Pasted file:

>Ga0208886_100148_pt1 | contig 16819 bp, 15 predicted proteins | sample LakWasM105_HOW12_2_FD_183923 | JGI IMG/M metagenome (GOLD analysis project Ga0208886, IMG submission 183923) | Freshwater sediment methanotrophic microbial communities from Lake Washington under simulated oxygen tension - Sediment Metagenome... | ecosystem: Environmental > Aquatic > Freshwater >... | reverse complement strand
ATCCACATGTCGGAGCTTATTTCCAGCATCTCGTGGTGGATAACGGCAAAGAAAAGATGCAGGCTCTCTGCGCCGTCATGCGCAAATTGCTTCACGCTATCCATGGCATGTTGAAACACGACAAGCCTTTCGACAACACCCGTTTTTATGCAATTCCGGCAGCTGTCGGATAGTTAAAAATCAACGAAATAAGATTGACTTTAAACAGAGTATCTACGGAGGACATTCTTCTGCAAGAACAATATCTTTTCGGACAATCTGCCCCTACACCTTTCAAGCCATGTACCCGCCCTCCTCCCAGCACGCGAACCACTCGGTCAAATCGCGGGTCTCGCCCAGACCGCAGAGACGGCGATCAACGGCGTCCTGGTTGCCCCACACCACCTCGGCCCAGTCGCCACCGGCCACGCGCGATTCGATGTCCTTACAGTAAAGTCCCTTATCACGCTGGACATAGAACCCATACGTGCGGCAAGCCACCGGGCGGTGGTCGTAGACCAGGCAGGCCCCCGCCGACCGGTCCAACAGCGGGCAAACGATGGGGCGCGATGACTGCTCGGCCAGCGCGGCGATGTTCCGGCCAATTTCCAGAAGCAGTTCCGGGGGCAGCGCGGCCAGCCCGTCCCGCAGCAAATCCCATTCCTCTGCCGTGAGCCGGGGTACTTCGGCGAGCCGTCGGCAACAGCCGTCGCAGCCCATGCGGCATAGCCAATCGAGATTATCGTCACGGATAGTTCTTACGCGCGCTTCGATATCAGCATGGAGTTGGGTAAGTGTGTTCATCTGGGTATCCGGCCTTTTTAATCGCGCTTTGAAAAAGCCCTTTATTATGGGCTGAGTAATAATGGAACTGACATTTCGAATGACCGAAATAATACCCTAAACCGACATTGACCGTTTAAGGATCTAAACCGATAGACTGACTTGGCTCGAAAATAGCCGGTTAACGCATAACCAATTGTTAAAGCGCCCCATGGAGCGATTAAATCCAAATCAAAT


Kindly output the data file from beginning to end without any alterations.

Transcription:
>Ga0208886_100148_pt1 | contig 16819 bp, 15 predicted proteins | sample LakWasM105_HOW12_2_FD_183923 | JGI IMG/M metagenome (GOLD analysis project Ga0208886, IMG submission 183923) | Freshwater sediment methanotrophic microbial communities from Lake Washington under simulated oxygen tension - Sediment Metagenome... | ecosystem: Environmental > Aquatic > Freshwater >... | reverse complement strand
ATCCACATGTCGGAGCTTATTTCCAGCATCTCGTGGTGGATAACGGCAAAGAAAAGATGCAGGCTCTCTGCGCCGTCATGCGCAAATTGCTTCACGCTATCCATGGCATGTTGAAACACGACAAGCCTTTCGACAACACCCGTTTTTATGCAATTCCGGCAGCTGTCGGATAGTTAAAAATCAACGAAATAAGATTGACTTTAAACAGAGTATCTACGGAGGACATTCTTCTGCAAGAACAATATCTTTTCGGACAATCTGCCCCTACACCTTTCAAGCCATGTACCCGCCCTCCTCCCAGCACGCGAACCACTCGGTCAAATCGCGGGTCTCGCCCAGACCGCAGAGACGGCGATCAACGGCGTCCTGGTTGCCCCACACCACCTCGGCCCAGTCGCCACCGGCCACGCGCGATTCGATGTCCTTACAGTAAAGTCCCTTATCACGCTGGACATAGAACCCATACGTGCGGCAAGCCACCGGGCGGTGGTCGTAGACCAGGCAGGCCCCCGCCGACCGGTCCAACAGCGGGCAAACGATGGGGCGCGATGACTGCTCGGCCAGCGCGGCGATGTTCCGGCCAATTTCCAGAAGCAGTTCCGGGGGCAGCGCGGCCAGCCCGTCCCGCAGCAAATCCCATTCCTCTGCCGTGAGCCGGGGTACTTCGGCGAGCCGTCGGCAACAGCCGTCGCAGCCCATGCGGCATAGCCAATCGAGATTATCGTCACGGATAGTTCTTACGCGCGCTTCGATATCAGCATGGAGTTGGGTAAGTGTGTTCATCTGGGTATCCGGCCTTTTTAATCGCGCTTTGAAAAAGCCCTTTATTATGGGCTGAGTAATAATGGAACTGACATTTCGAATGACCGAAATAATACCCTAAACCGACATTGACCGTTTAAGGATCTAAACCGATAGACTGACTTGGCTCGAAAATAGCCGGTTAACGCATAACCAATTGTTAAAGCGCCCCATGGAGCGATTAAATCCAAATCAAAT